The sand candle you’re about to see was apparently all the rage in the 70’s but this DIY takes it a step further!
But first, guess who’s the newest member of the International Blogger Club? I’m proudly representing my Canadian heritage through craft as one of two Canadian makers in the group! This month’s challenge is “Sands of Time”. Don’t forget to check out what the other ladies from the IBC have done with their Sands of Time challenge at the end of this post!
A perfect tie-in to this month’s theme would be to make an hour glass. After all, it’s got sand AND time. But I just couldn’t find everything I needed. So instead, I’m showing you how to carve a unique sand candle. And it just so happens that I’m turning back the hands of time (with a silent ‘S’). Reminiscing about a throwback of a trip we took over 16 years ago seems right on theme to me!
Enchanted Candles Sand Candle
It all starts with a trip to Prince Edward Island soon after I meet Hubs. Although still only my boyfriend at the time, his friends graciously invite us to use their cottage overlooking the water. Just look at that gorgeous sunrise that greets us each morning!
Once we settle in, we notice a quaint little town – Victoria by the Sea – in the local tour guide where we can learn how to carve sand candles. I just love exploring but also learning about an region through craft, so we make arrangements to meet up with Ben Smith, the owner of Enchanted Candles.
The building we work in is an old school house built in 1872 (which has since undergone renovations). As the only ones there, we have Ben’s full attention! How lucky are we?
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Carving Our Sand Candle
Ben encourages us to sketch out our designs first on the huge blackboard. Hubs chooses to do X’s and O’s. I find my inspiration right there by the seashore, so I’m carving waves and starfish. Ben then presents us with two ‘blanks’ filled with coloured wax. Red for Hubs and blue wax for me (the colour of the ocean)!
We scratch our respective designs onto the surface of the sand with an awl. Then we get to carving with nothing more than a utility knife. The tarp underfoot is an absolute necessity as we chip away at the sand!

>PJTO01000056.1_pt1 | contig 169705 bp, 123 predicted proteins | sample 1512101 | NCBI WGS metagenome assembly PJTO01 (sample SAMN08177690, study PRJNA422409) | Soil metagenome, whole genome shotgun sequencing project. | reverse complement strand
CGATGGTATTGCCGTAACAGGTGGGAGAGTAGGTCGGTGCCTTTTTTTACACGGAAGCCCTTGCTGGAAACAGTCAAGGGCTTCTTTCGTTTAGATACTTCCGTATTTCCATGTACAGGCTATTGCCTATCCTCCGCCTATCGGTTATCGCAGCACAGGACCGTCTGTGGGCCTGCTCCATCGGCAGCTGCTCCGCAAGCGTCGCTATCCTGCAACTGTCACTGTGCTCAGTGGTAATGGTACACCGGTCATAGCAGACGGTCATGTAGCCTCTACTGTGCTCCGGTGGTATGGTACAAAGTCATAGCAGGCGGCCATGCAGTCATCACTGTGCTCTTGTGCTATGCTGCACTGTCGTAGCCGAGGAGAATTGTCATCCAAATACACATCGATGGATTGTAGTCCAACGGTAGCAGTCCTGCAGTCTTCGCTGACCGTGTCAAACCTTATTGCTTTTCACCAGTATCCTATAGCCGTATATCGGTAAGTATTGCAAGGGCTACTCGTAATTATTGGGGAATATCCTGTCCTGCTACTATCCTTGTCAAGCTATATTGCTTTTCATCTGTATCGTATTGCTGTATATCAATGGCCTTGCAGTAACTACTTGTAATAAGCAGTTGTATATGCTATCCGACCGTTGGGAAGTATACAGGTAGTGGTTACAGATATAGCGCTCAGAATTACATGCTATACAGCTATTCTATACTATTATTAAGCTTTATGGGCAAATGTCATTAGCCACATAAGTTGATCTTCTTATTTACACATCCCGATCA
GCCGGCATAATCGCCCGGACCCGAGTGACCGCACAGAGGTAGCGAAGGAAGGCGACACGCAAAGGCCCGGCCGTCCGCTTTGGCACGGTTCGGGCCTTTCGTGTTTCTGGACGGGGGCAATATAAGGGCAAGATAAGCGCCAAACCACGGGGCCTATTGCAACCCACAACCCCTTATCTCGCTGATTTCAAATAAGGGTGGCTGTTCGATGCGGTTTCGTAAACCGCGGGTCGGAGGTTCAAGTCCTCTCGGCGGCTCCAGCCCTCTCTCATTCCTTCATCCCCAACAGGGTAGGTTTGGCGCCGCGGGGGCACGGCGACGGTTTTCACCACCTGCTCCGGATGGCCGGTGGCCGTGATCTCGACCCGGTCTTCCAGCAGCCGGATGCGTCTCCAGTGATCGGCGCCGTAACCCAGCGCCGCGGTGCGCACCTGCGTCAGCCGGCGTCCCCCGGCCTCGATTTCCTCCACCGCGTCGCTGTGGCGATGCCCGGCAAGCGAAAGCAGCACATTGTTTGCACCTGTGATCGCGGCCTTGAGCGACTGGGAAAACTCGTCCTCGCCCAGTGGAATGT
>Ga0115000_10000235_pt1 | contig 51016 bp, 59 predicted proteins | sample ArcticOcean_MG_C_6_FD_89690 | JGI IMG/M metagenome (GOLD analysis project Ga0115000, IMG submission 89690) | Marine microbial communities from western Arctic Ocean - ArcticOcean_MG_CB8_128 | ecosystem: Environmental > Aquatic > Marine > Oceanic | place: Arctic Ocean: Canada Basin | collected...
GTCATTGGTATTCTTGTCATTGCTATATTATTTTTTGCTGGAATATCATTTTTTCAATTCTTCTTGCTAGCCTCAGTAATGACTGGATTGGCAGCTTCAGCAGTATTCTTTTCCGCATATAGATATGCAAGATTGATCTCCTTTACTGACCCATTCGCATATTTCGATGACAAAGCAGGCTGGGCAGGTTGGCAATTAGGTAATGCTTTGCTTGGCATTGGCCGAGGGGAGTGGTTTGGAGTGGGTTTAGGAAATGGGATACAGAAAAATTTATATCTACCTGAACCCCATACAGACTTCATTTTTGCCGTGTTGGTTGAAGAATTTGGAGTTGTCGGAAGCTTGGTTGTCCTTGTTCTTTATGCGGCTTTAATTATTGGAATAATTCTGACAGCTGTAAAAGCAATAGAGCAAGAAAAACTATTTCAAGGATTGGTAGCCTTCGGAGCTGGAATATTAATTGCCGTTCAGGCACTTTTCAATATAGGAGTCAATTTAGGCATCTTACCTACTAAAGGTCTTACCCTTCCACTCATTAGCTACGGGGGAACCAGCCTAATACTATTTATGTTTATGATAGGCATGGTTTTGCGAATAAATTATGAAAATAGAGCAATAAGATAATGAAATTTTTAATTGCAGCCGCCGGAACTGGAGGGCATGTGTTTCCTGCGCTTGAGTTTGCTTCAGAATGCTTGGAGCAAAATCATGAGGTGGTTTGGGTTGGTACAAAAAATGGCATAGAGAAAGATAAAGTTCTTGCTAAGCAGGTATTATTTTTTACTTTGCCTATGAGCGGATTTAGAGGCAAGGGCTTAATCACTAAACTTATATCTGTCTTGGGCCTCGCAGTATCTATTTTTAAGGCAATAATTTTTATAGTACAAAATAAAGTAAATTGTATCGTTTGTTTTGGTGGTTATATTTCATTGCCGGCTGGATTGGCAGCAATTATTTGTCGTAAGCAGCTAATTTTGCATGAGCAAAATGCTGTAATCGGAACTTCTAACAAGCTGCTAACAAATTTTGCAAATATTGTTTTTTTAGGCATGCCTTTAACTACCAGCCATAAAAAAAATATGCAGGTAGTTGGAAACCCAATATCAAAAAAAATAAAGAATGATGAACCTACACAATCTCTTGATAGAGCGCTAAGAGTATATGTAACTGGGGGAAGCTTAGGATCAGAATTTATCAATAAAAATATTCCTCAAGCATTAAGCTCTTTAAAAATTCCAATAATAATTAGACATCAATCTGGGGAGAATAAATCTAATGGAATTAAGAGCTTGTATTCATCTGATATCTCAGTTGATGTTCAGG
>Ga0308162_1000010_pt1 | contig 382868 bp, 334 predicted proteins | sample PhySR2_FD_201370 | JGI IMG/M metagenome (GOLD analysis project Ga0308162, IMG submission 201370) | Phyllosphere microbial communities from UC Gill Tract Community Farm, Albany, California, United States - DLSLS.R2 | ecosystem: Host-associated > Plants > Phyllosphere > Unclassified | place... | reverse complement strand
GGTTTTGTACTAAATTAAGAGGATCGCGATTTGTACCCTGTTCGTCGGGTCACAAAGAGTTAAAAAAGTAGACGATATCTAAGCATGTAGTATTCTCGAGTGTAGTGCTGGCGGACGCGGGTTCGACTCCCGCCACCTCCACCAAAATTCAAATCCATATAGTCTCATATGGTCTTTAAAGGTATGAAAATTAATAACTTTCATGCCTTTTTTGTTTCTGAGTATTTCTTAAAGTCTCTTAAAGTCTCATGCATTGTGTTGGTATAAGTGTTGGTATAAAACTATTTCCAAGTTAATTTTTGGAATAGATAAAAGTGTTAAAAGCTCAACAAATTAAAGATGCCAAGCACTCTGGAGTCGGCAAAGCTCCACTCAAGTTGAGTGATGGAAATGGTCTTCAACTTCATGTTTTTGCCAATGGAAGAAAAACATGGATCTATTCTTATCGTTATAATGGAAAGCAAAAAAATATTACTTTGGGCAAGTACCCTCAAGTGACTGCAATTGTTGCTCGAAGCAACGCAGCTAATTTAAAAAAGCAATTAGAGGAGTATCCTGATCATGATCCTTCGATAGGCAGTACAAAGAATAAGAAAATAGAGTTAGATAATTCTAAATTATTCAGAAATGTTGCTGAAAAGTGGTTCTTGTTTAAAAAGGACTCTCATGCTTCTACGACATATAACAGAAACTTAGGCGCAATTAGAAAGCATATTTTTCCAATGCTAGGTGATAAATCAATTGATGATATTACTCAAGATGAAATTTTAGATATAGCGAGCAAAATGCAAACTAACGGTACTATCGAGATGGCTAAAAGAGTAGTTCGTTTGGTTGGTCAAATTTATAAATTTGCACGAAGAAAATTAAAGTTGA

I watch as Ben demonstrates for us. He instinctively shapes the sand with ease and his passion for the art is contagious! As my first time doing anything like this, it’s mesmerizing to see it all unfold!
When I ask Ben more about the process of making the candle blanks, he tells us that hot wax fuses with PEI sand from the Victoria shore on his own property. Any more than that he won’t divulge, but we do have an opportunity to see where they are made later that day. If memory serves, there is a huge sand filled pit brimming with the distinctive sand. That’s where he pours wax directly into the ground. You’ll see a video further down from candle expert David Constable on how to make the sand candle blank.
Inspiration at the Shore
PEI sand has such a distinctive colour.
Isn’t the red hue stunning?
But that’s not the only red feature about PEI. PEI’s provincial animal is the red fox. On another day at the beach, I didn’t even notice this little guy sneak up on me until I felt something licking my toes!
Finishing Touches on our Sand Candles
But I digress. When our carvings are complete, Ben drills through the centre for the wick.
Then he cuts a piece of wick to length.
Using a blow torch, the outside becomes darker with every pass. This is done to ‘cement’ the sand and wax outer shell together to lock in the carving.
With the wick in place, Ben fills the depression around the wick with additional wax.
One down, one to go!
Once my candle is complete, the process starts again with Hubs’ candle.
Here’s the plain wax as it melts into the depression around the wick. Ben doesn’t bother to match up the colour of this top coat of wax because it’s a perfect foil for further embellishment (which you’ll see later).
Here is Hubs’ ‘works of art’ before packing it away to take home (you’ll see them both at the end).
Of course when you compare our candles to the professional ones right below, you’ll see there’s lots of room for improvement. But that’s just what 40 years of practice will get you! All in all, not bad for our very first try :).
How to Make Sand Candle Blanks
Want to see how these sand candles are made in real time? Watch this fascinating video by candle making expert David Constable:
Meanwhile, Back at the Shop
Ben and his daughter produce candles for their Enchanted Candles shop they call ‘Sea Nest’.
Through a Google search, I read that Ben’s daughter had taken over the reigns from Ben at some point, and Ben even did a stint as Mayor.
Below you can appreciate the beauty of these master carvers! Bigger candle blanks allow more area for the wax to peek through the design. You’ll notice that there’s also further embellishment on the top of these larger candles.